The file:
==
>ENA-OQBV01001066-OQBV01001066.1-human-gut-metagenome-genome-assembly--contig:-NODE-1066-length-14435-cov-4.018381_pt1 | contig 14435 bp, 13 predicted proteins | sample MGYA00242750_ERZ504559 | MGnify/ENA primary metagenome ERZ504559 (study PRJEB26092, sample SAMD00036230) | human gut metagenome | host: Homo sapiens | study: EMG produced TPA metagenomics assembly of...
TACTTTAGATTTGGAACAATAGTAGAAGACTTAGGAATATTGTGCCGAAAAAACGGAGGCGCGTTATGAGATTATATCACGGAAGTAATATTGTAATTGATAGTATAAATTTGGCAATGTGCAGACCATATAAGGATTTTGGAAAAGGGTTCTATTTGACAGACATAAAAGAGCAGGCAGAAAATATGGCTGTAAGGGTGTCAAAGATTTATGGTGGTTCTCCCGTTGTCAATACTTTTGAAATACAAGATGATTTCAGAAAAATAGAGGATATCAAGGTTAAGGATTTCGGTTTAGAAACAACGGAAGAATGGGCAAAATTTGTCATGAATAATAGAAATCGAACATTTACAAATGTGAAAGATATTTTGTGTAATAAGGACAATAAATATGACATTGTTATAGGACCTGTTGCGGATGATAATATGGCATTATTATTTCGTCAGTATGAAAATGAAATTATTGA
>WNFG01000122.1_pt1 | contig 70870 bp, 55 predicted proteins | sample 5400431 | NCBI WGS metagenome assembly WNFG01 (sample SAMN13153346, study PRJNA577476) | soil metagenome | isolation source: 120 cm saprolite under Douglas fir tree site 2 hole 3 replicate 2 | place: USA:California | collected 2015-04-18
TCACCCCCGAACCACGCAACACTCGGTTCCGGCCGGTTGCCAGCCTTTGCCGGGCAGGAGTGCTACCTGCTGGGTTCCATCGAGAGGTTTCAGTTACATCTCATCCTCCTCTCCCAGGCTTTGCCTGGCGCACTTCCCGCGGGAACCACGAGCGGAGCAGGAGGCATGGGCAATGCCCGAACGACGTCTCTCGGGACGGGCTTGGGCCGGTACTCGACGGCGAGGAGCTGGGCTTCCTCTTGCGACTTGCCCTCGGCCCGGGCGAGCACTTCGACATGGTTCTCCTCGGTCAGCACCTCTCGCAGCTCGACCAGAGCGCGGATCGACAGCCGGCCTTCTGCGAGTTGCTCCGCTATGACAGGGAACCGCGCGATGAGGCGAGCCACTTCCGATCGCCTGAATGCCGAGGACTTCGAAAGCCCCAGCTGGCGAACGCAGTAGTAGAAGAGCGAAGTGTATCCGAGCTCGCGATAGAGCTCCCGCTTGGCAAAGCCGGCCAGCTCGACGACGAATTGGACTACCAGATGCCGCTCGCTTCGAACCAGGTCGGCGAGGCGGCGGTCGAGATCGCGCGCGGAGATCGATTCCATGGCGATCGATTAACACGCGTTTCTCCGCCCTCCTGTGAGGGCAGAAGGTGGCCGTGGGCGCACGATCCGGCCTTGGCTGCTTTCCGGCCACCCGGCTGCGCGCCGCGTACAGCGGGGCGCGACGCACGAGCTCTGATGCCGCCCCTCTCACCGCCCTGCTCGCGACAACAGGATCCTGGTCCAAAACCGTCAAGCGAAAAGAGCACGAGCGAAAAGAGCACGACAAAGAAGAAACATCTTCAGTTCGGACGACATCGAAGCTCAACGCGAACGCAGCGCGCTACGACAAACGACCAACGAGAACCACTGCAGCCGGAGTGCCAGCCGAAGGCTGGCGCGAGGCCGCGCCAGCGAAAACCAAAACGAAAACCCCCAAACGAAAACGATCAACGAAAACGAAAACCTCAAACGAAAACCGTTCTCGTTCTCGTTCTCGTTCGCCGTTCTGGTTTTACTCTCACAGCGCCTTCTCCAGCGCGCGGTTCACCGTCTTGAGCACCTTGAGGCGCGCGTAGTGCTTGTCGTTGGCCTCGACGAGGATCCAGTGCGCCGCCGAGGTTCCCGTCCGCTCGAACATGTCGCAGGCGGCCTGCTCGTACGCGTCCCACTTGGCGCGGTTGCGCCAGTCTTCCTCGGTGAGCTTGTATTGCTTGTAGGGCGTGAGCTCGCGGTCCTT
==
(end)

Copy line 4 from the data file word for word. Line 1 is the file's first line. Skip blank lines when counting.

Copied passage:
TCACCCCCGAACCACGCAACACTCGGTTCCGGCCGGTTGCCAGCCTTTGCCGGGCAGGAGTGCTACCTGCTGGGTTCCATCGAGAGGTTTCAGTTACATCTCATCCTCCTCTCCCAGGCTTTGCCTGGCGCACTTCCCGCGGGAACCACGAGCGGAGCAGGAGGCATGGGCAATGCCCGAACGACGTCTCTCGGGACGGGCTTGGGCCGGTACTCGACGGCGAGGAGCTGGGCTTCCTCTTGCGACTTGCCCTCGGCCCGGGCGAGCACTTCGACATGGTTCTCCTCGGTCAGCACCTCTCGCAGCTCGACCAGAGCGCGGATCGACAGCCGGCCTTCTGCGAGTTGCTCCGCTATGACAGGGAACCGCGCGATGAGGCGAGCCACTTCCGATCGCCTGAATGCCGAGGACTTCGAAAGCCCCAGCTGGCGAACGCAGTAGTAGAAGAGCGAAGTGTATCCGAGCTCGCGATAGAGCTCCCGCTTGGCAAAGCCGGCCAGCTCGACGACGAATTGGACTACCAGATGCCGCTCGCTTCGAACCAGGTCGGCGAGGCGGCGGTCGAGATCGCGCGCGGAGATCGATTCCATGGCGATCGATTAACACGCGTTTCTCCGCCCTCCTGTGAGGGCAGAAGGTGGCCGTGGGCGCACGATCCGGCCTTGGCTGCTTTCCGGCCACCCGGCTGCGCGCCGCGTACAGCGGGGCGCGACGCACGAGCTCTGATGCCGCCCCTCTCACCGCCCTGCTCGCGACAACAGGATCCTGGTCCAAAACCGTCAAGCGAAAAGAGCACGAGCGAAAAGAGCACGACAAAGAAGAAACATCTTCAGTTCGGACGACATCGAAGCTCAACGCGAACGCAGCGCGCTACGACAAACGACCAACGAGAACCACTGCAGCCGGAGTGCCAGCCGAAGGCTGGCGCGAGGCCGCGCCAGCGAAAACCAAAACGAAAACCCCCAAACGAAAACGATCAACGAAAACGAAAACCTCAAACGAAAACCGTTCTCGTTCTCGTTCTCGTTCGCCGTTCTGGTTTTACTCTCACAGCGCCTTCTCCAGCGCGCGGTTCACCGTCTTGAGCACCTTGAGGCGCGCGTAGTGCTTGTCGTTGGCCTCGACGAGGATCCAGTGCGCCGCCGAGGTTCCCGTCCGCTCGAACATGTCGCAGGCGGCCTGCTCGTACGCGTCCCACTTGGCGCGGTTGCGCCAGTCTTCCTCGGTGAGCTTGTATTGCTTGTAGGGCGTGAGCTCGCGGTCCTT